We suffered an adverse move in the exchange rate while cruising Australia, but were pleased to have purchased the kit for our Schionning 1480 catamaran — from Australia — when the exchange rate was such that we could afford it. Had we wanted to buy the same kit when we actually cruised Australia, we wouldn't have been able to buy it.

Australia has one of the few really thriving economies we encountered on our trip around the world, with the $17/hour minimum wage being a real eye-opener. Australia is a grand and hospitable spot. We are pleased to have been able to visit, and happy to have made friends with great people from Bundaberg to Tasmania.

I'm very sorry for making Susan Flieder's delivery of our favorite sailing magazine — with my comments — to her Dutch barge a somewhat unsavory experience.

Kent Milski, Galley Wench
Sea Level, Schionning 49
Lake City, Colorado

Kent — We don't want to hurt anyone's feelings, but having traveled to Sydney, and later from Brisbane all the way north to Port Douglas, we must admit that we agreed with your original assessment of Aussie food. Maybe we didn't know where to look, but Aussie food struck us as bland and boring. We would have given anything to find some semblance of the delicious $1 pho dinners we enjoyed on the dark and dirty curbs of Hanoi. Given all the Asians pouring into Australia, we were surprised not to see more 'hole in the wall' Asian places reeking of spices.


Do you have any advice to help me find a crew position for the Atlantic Rally for Cruisers (ARC) that starts on November 10? And if I had several opportunities, would you recommend that I join a boat that will stop in the Cape Verdes or go all the way across? I'm inclined to go all the way through to have a little more time in Las Palmas, go on daysails to brush up on skills before setting off and, since Tenerife is so close, why not go there, also?

I'm currently in London and will be heading for Las Palmas in the middle of October, but I'm not sure if that will give me enough time to network. Are there any articles I should read or a website I should visit in order to help get an unpaid position? My skills are basic, but I'm confident that I would be an asset to any boat crossing the Atlantic.

I'm so excited about spending some time in the Canary Islands, going across the Atlantic, and then the Caribbean.

Anna Mascaro Fredriksson

Anna — Sounds like a great adventure. You're doing exactly the right thing by getting to the Canary Islands as soon as you can. There is no substitute for being onsite so possible captains/owners can interview you — and you can interview them — face to face. The only other advice we'd give you is to travel light. No owner likes crew with a lot of baggage, be it physical or emotional.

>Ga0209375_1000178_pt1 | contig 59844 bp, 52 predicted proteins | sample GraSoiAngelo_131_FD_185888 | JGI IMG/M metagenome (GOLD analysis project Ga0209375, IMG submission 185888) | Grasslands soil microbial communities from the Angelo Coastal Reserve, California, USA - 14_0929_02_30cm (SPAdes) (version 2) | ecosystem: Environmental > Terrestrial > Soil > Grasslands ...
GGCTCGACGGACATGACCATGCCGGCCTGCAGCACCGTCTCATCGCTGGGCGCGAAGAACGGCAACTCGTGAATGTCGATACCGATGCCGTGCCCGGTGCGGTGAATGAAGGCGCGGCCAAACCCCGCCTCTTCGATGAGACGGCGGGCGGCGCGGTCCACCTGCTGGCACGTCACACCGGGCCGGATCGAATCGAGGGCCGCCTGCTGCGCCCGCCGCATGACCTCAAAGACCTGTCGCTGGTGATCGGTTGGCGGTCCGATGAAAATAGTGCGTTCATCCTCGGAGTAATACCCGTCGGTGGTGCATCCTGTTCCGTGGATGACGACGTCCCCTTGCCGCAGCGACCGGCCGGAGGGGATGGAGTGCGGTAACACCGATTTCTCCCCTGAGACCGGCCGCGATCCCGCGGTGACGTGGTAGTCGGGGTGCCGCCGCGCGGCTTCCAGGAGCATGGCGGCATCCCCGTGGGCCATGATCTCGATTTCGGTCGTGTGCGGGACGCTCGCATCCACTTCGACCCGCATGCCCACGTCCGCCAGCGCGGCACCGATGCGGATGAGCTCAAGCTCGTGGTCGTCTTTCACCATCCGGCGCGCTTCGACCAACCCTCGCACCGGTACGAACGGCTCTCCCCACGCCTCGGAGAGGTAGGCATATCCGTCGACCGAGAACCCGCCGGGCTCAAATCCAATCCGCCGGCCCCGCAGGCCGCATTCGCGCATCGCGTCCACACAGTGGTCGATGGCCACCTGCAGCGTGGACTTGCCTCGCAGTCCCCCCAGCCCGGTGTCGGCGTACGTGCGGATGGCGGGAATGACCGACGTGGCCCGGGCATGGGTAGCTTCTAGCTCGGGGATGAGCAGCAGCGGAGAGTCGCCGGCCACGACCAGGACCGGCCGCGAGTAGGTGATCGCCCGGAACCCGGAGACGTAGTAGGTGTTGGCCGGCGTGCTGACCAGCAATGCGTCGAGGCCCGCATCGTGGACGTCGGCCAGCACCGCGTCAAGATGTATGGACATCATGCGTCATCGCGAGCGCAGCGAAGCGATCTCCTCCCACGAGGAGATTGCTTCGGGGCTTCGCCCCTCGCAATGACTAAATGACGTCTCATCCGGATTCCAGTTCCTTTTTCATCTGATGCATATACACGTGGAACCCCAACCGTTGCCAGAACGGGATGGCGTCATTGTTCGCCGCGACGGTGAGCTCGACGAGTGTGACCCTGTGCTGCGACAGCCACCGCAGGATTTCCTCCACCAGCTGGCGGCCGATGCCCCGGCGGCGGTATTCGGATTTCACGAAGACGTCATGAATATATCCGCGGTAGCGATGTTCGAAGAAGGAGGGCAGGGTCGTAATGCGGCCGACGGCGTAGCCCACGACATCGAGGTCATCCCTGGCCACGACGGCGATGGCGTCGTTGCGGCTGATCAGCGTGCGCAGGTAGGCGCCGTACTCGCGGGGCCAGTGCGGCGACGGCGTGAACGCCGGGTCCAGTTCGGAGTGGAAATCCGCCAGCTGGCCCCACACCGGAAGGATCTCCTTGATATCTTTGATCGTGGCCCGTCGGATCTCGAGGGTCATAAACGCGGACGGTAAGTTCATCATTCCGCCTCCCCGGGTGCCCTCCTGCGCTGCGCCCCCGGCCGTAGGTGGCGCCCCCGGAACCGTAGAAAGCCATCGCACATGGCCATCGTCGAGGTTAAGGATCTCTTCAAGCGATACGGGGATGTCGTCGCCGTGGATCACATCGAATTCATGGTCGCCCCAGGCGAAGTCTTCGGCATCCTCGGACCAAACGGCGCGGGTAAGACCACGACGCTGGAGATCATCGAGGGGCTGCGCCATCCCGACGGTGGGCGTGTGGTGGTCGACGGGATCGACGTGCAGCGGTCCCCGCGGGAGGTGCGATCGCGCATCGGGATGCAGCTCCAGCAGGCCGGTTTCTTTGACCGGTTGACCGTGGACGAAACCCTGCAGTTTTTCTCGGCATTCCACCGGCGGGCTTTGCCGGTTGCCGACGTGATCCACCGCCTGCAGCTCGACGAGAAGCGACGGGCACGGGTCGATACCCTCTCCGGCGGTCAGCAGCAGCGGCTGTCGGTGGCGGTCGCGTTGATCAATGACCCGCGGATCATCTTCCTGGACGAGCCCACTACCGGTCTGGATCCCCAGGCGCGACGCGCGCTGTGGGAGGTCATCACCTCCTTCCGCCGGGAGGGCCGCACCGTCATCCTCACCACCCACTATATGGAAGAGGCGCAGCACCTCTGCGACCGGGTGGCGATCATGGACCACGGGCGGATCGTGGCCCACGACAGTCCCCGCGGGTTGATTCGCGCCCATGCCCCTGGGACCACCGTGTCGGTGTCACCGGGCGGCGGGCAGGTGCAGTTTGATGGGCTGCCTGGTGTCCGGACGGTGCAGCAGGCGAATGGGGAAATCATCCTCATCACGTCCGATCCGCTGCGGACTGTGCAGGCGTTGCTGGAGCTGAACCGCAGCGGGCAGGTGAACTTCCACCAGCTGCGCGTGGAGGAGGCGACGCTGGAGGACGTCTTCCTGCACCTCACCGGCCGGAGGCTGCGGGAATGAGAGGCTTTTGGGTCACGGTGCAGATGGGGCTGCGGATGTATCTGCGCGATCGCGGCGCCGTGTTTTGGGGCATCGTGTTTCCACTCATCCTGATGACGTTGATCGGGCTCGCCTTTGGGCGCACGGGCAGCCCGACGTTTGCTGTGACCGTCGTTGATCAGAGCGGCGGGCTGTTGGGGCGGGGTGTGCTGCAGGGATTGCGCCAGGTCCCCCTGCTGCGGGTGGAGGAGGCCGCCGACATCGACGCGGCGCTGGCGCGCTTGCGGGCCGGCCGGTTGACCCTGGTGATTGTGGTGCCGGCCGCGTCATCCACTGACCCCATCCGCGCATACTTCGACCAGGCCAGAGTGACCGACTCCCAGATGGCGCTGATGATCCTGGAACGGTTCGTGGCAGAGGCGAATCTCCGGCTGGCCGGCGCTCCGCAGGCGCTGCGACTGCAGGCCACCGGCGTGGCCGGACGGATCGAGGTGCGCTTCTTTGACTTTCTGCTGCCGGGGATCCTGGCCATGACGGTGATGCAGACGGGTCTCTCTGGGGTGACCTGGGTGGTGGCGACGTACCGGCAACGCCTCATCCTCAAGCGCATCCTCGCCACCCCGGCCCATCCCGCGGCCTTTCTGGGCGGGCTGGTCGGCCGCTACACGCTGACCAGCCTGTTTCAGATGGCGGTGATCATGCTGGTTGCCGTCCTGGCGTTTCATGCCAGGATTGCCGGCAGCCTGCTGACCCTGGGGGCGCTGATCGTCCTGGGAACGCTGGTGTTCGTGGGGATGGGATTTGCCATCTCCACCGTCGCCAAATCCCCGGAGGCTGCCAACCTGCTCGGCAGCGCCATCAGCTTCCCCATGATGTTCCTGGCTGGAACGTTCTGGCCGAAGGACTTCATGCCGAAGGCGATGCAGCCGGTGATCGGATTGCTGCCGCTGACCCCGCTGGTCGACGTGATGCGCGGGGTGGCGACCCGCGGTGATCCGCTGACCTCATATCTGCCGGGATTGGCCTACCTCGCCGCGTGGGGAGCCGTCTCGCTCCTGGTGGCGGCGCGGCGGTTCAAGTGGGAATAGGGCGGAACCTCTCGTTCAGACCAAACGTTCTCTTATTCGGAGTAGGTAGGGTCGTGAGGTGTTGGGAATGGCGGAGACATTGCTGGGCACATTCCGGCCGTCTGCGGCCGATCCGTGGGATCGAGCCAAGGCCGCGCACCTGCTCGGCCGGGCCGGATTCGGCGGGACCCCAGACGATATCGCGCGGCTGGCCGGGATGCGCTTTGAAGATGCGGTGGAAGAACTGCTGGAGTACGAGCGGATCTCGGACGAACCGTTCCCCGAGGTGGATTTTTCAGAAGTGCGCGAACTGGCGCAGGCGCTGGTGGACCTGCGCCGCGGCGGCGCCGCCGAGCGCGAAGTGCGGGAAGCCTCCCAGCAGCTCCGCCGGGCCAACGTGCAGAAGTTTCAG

As for whether to join the ARC+, the new offshoot of the ARC that starts early, stops in the Cape Verdes, then finishes in St. Lucia at the same time as the main ARC, our suggestion would be to stick with the main event. After all, it has so many more boats that you'd be likely to make more friends for later sailing in the Caribbean. On the other hand, if you find a really good berth in the ARC+, you might remember that a fish in the hand is worth two flopping around on the hook.


I don't know if Latitude has heard, but last spring the new port captain in La Paz posted notices stating that all work that could introduce contaminants into the water — such as sanding, painting and so forth — now requires a permit from his office. (Fortunately, the clause about scrubbing bottoms was quickly removed.)

I know from personal experience that the port captain and naval officers are patrolling the marinas and will accost/warn/sanction boatowners. Boatowners are also responsible for the actions of any workers, including Mexican workers, they might hire.

A permit can be obtained by submitting three copies of a letter, in Spanish, to the port captain's office detailing the type of work to be done, by whom, the dates, and the materials and steps taken to avoid and/or mitigate pollution. These are stamped, with one forwarded to the navy, one for the boatowner, and one for the marina.

Damon Cruz
Nomad, Horstman 45 tri
Anchorage, AK

Damon — Too often government cures are worse than the diseases. We applaud the La Paz port captain's desire to keep the marina waters clean, but what you've described is about the most inefficient and wasteful way to try to do it. A more environmentally sound solution would be to post signs with the rules at every marina gate to warn boatowners, then patrol for compliance.


I'm a delivery captain and recently underwent fire training again as part of my regular STCW refresher. I also teach safety and offshore sailing skills. I want to respond to the October 14 'Lectronic report from Andrew Rosen of the Beneteau 46 Murar's Dream, which caught fire at Vuda Marina in Fiji. Naturally, I was relieved to read that Rosen and crew were able to deal safely with their fire emergency. The points he made about fire preparedness are mostly good, but I must disagree with two.

His fourth suggestion — to "open areas above [the fire] to let out hot gases" — is dangerous on a boat, as the introduction of fresh oxygen will expand the fire, and the hot gases can ignite new fuel above, such as biminis and mainsails. A better practice would be to seal the doors or hatches to the fire area, which would reduce oxygen and protect personnel and materials from radiation and convection. Then the combustible materials should be removed from directly adjacent areas and bulkheads to eliminate the fire's spreading by conduction.